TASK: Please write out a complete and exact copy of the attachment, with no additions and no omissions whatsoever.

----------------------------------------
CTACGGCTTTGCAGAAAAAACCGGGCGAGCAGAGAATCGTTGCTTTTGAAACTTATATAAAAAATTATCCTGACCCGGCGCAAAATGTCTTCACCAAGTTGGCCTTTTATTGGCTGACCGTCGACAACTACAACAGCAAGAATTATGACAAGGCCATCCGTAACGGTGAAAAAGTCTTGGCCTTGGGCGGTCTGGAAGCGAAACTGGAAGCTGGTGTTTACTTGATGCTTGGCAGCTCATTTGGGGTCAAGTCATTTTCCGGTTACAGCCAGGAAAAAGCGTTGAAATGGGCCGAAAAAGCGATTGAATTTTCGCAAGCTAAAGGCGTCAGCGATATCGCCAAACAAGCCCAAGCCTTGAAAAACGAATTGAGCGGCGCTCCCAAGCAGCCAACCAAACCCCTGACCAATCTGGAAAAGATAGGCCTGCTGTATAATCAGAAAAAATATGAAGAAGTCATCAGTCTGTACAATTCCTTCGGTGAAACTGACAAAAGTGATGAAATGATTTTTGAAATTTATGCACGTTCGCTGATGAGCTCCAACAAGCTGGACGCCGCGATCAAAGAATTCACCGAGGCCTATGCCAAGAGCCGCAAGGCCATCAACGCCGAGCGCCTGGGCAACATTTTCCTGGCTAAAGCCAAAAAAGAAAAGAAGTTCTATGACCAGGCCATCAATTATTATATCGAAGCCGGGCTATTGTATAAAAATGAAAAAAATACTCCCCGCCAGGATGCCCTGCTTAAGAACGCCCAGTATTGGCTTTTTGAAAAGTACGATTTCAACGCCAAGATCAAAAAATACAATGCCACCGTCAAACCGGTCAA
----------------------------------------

CTACGGCTTTGCAGAAAAAACCGGGCGAGCAGAGAATCGTTGCTTTTGAAACTTATATAAAAAATTATCCTGACCCGGCGCAAAATGTCTTCACCAAGTTGGCCTTTTATTGGCTGACCGTCGACAACTACAACAGCAAGAATTATGACAAGGCCATCCGTAACGGTGAAAAAGTCTTGGCCTTGGGCGGTCTGGAAGCGAAACTGGAAGCTGGTGTTTACTTGATGCTTGGCAGCTCATTTGGGGTCAAGTCATTTTCCGGTTACAGCCAGGAAAAAGCGTTGAAATGGGCCGAAAAAGCGATTGAATTTTCGCAAGCTAAAGGCGTCAGCGATATCGCCAAACAAGCCCAAGCCTTGAAAAACGAATTGAGCGGCGCTCCCAAGCAGCCAACCAAACCCCTGACCAATCTGGAAAAGATAGGCCTGCTGTATAATCAGAAAAAATATGAAGAAGTCATCAGTCTGTACAATTCCTTCGGTGAAACTGACAAAAGTGATGAAATGATTTTTGAAATTTATGCACGTTCGCTGATGAGCTCCAACAAGCTGGACGCCGCGATCAAAGAATTCACCGAGGCCTATGCCAAGAGCCGCAAGGCCATCAACGCCGAGCGCCTGGGCAACATTTTCCTGGCTAAAGCCAAAAAAGAAAAGAAGTTCTATGACCAGGCCATCAATTATTATATCGAAGCCGGGCTATTGTATAAAAATGAAAAAAATACTCCCCGCCAGGATGCCCTGCTTAAGAACGCCCAGTATTGGCTTTTTGAAAAGTACGATTTCAACGCCAAGATCAAAAAATACAATGCCACCGTCAAACCGGTCAA